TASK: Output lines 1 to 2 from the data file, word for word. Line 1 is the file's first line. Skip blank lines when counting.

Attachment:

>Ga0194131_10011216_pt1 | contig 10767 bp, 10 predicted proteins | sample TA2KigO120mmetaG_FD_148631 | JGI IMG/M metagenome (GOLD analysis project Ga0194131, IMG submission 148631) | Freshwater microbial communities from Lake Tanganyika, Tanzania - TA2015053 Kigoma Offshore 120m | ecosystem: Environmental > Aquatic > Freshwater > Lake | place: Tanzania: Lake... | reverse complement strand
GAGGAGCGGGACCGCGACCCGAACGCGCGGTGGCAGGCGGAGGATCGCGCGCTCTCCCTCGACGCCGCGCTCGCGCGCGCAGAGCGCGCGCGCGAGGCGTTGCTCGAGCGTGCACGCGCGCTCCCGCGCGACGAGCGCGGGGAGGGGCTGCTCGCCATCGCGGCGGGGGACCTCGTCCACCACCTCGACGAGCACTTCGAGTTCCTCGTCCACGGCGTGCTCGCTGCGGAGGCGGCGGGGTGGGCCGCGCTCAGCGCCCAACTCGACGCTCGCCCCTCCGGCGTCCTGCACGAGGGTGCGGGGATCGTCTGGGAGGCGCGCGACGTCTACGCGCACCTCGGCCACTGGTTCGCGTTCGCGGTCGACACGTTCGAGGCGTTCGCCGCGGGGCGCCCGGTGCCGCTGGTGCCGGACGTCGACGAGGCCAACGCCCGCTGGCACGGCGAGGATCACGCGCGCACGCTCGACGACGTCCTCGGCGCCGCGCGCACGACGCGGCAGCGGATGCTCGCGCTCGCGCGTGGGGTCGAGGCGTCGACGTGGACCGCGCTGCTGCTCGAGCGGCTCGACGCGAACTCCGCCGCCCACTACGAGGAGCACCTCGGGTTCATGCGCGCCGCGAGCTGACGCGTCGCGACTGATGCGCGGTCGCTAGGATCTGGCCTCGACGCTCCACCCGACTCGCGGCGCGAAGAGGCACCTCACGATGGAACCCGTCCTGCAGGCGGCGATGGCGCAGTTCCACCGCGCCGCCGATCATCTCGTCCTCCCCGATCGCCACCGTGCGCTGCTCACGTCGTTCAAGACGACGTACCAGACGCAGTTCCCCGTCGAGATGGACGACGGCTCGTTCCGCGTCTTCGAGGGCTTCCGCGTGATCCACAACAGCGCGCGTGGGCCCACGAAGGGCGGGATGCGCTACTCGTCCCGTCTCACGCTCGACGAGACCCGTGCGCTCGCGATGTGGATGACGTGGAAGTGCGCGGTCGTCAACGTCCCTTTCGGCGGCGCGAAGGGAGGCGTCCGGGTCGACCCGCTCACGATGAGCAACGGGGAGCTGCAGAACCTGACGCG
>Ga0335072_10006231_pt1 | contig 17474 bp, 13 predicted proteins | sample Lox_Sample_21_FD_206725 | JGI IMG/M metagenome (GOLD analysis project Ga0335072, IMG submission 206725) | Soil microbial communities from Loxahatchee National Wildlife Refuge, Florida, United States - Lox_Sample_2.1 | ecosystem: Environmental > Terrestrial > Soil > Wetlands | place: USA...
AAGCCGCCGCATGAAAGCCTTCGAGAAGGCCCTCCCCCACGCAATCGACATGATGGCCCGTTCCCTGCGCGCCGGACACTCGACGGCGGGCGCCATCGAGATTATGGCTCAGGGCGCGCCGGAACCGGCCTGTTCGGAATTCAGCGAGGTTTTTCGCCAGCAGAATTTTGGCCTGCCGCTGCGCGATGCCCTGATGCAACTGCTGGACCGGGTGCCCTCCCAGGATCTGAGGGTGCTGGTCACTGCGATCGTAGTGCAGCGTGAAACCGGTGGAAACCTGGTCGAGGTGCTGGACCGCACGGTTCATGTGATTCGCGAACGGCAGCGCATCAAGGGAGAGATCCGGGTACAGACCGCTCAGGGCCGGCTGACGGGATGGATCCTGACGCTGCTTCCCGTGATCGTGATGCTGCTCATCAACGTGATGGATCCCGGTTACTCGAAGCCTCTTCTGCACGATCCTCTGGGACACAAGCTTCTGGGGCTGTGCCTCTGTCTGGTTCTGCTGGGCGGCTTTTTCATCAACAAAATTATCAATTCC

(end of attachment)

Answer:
>Ga0194131_10011216_pt1 | contig 10767 bp, 10 predicted proteins | sample TA2KigO120mmetaG_FD_148631 | JGI IMG/M metagenome (GOLD analysis project Ga0194131, IMG submission 148631) | Freshwater microbial communities from Lake Tanganyika, Tanzania - TA2015053 Kigoma Offshore 120m | ecosystem: Environmental > Aquatic > Freshwater > Lake | place: Tanzania: Lake... | reverse complement strand
GAGGAGCGGGACCGCGACCCGAACGCGCGGTGGCAGGCGGAGGATCGCGCGCTCTCCCTCGACGCCGCGCTCGCGCGCGCAGAGCGCGCGCGCGAGGCGTTGCTCGAGCGTGCACGCGCGCTCCCGCGCGACGAGCGCGGGGAGGGGCTGCTCGCCATCGCGGCGGGGGACCTCGTCCACCACCTCGACGAGCACTTCGAGTTCCTCGTCCACGGCGTGCTCGCTGCGGAGGCGGCGGGGTGGGCCGCGCTCAGCGCCCAACTCGACGCTCGCCCCTCCGGCGTCCTGCACGAGGGTGCGGGGATCGTCTGGGAGGCGCGCGACGTCTACGCGCACCTCGGCCACTGGTTCGCGTTCGCGGTCGACACGTTCGAGGCGTTCGCCGCGGGGCGCCCGGTGCCGCTGGTGCCGGACGTCGACGAGGCCAACGCCCGCTGGCACGGCGAGGATCACGCGCGCACGCTCGACGACGTCCTCGGCGCCGCGCGCACGACGCGGCAGCGGATGCTCGCGCTCGCGCGTGGGGTCGAGGCGTCGACGTGGACCGCGCTGCTGCTCGAGCGGCTCGACGCGAACTCCGCCGCCCACTACGAGGAGCACCTCGGGTTCATGCGCGCCGCGAGCTGACGCGTCGCGACTGATGCGCGGTCGCTAGGATCTGGCCTCGACGCTCCACCCGACTCGCGGCGCGAAGAGGCACCTCACGATGGAACCCGTCCTGCAGGCGGCGATGGCGCAGTTCCACCGCGCCGCCGATCATCTCGTCCTCCCCGATCGCCACCGTGCGCTGCTCACGTCGTTCAAGACGACGTACCAGACGCAGTTCCCCGTCGAGATGGACGACGGCTCGTTCCGCGTCTTCGAGGGCTTCCGCGTGATCCACAACAGCGCGCGTGGGCCCACGAAGGGCGGGATGCGCTACTCGTCCCGTCTCACGCTCGACGAGACCCGTGCGCTCGCGATGTGGATGACGTGGAAGTGCGCGGTCGTCAACGTCCCTTTCGGCGGCGCGAAGGGAGGCGTCCGGGTCGACCCGCTCACGATGAGCAACGGGGAGCTGCAGAACCTGACGCG